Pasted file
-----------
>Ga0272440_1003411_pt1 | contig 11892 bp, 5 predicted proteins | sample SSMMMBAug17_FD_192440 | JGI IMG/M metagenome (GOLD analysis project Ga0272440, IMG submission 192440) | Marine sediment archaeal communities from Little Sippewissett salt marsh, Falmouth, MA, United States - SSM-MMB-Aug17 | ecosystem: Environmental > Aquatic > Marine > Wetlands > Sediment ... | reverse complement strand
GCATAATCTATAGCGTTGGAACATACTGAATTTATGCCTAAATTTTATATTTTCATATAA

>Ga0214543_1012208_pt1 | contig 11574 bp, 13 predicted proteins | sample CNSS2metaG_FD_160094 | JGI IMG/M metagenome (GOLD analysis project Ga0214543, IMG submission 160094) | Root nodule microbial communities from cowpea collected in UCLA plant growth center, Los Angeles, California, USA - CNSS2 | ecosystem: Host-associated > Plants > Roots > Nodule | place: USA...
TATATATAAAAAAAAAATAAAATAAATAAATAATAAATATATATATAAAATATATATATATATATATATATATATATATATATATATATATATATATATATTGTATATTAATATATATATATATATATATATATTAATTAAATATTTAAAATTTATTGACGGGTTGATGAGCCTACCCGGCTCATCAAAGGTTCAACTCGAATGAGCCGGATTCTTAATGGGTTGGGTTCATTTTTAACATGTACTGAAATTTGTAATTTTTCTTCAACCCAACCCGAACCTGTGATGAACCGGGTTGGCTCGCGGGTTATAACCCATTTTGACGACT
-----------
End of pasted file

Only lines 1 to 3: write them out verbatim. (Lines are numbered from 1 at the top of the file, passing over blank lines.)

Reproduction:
>Ga0272440_1003411_pt1 | contig 11892 bp, 5 predicted proteins | sample SSMMMBAug17_FD_192440 | JGI IMG/M metagenome (GOLD analysis project Ga0272440, IMG submission 192440) | Marine sediment archaeal communities from Little Sippewissett salt marsh, Falmouth, MA, United States - SSM-MMB-Aug17 | ecosystem: Environmental > Aquatic > Marine > Wetlands > Sediment ... | reverse complement strand
GCATAATCTATAGCGTTGGAACATACTGAATTTATGCCTAAATTTTATATTTTCATATAA

>Ga0214543_1012208_pt1 | contig 11574 bp, 13 predicted proteins | sample CNSS2metaG_FD_160094 | JGI IMG/M metagenome (GOLD analysis project Ga0214543, IMG submission 160094) | Root nodule microbial communities from cowpea collected in UCLA plant growth center, Los Angeles, California, USA - CNSS2 | ecosystem: Host-associated > Plants > Roots > Nodule | place: USA...